• Durable General Power of Attorney: This document designates the person(s) to make financial decisions regarding assets held or owned outside the trust if you are unable to do so. This document is particularly important to ensure continued access and control of all assets outside the trust (if you have a trust). You may wish to provide authority in the power of attorney to address issues regarding retirement benefits, life and medical insurance, and the ability to continue payments to persons financially dependent on you. The durable general power of attorney generally should be notarized, particularly if real property is owned. The suggestion to utilize a mobile notary or an affidavit to avoid the use of a notary for a trust are applicable here.
  • General Transfer: A general transfer is used to help further evidence your intent to transfer your assets to the trust. Under these emergency circumstances, you should attach a list specifically identifying all of the assets being transferred to the trust. This instrument should typically be notarized. The use of the affidavit or mobile notary described above is applicable here.
  • Deeds: Deeds should be prepared and signed for each real property to be transferred to the trust. A deed effectively transfers the property, as of the date that the deed is signed. Deeds are typically recorded to give notice to financial institutions and all other persons that the property is transferred. A signed deed that is not notarized cannot be recorded in California, or most other states. A title company or financial institution will typically require a court order reaffirming the transfer before accepting the deed without the appropriate notary acknowledgment. The use of an affidavit or mobile notary, as described above, will be applicable here.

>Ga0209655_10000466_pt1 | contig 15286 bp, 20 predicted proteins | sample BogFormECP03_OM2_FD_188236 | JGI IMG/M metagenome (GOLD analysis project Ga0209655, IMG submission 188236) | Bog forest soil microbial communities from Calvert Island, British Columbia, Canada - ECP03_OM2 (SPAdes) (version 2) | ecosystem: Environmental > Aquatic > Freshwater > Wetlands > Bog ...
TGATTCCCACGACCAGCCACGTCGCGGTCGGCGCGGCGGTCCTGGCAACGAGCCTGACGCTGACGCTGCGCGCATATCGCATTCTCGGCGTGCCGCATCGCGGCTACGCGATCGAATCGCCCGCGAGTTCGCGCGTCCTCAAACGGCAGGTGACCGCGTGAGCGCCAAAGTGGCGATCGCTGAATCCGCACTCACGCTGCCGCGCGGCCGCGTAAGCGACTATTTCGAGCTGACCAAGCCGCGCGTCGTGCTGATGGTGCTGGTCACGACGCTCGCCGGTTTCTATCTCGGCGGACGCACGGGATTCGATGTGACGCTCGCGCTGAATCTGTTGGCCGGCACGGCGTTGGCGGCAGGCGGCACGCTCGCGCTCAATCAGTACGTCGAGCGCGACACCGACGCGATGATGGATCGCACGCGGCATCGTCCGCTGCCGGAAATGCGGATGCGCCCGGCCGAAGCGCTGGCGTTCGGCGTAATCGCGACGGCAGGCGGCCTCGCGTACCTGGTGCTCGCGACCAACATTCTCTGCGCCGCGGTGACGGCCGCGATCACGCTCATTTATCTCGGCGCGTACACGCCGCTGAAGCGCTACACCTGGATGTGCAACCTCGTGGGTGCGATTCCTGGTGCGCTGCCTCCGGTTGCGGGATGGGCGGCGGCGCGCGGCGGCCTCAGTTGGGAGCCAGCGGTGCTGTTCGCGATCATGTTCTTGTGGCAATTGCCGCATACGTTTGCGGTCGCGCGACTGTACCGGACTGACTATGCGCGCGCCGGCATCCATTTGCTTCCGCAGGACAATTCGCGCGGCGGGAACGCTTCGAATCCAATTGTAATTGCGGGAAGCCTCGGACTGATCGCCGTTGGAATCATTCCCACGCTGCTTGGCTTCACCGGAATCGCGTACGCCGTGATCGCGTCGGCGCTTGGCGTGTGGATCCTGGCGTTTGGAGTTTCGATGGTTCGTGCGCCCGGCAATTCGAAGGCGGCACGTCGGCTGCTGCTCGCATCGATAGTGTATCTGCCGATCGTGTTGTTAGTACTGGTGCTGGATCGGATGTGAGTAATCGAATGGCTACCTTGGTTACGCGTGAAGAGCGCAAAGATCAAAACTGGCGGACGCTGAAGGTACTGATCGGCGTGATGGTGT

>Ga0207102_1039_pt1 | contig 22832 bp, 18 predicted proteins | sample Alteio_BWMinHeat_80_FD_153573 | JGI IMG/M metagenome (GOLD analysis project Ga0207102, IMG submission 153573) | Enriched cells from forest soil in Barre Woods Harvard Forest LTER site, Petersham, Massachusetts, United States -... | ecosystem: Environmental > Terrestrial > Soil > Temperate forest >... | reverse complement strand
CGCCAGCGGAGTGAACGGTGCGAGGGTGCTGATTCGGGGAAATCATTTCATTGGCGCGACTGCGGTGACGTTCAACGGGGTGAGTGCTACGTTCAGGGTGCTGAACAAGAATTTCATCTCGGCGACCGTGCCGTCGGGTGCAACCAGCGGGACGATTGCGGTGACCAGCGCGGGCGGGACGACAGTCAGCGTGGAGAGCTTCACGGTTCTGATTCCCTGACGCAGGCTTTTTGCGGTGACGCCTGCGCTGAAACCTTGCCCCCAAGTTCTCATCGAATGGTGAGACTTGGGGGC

• Advance Health Care Directive or Durable Power of Attorney for Health Care: This document typically addresses whether you want your life prolonged by life support systems. Again, the legal formalities vary from state to state. California provides that the advance health care directive may be either signed in the presence of a notary or signed in the presence of two witnesses. If you are already in a care facility, some states, including California, require the signature of a patient ombudsman working for the care facility.
  • HIPAA Authorization: HIPAA is an acronym for the federal Health Insurance Portability and Accountability Act. Many states have their own medical privacy laws with separate requirements. California’s medical privacy act is referred to as the California Confidentiality of Medical Information Act (CMIA). Most powers of attorney and trusts provide that the designated persons can act if you are unable to do so. Financial institutions typically require confirming letters from your doctor that you are unable to act on your own behalf. To ensure the ability to act, if needed, successor trustees, executors and attorneys-in-fact should be given written access to obtain your medical information.

This article addresses some of the issues raised by completing or fixing your estate plan while ordered to stay at home. The issue is fluid and may change quickly, so be sure to stay in contact with your attorney.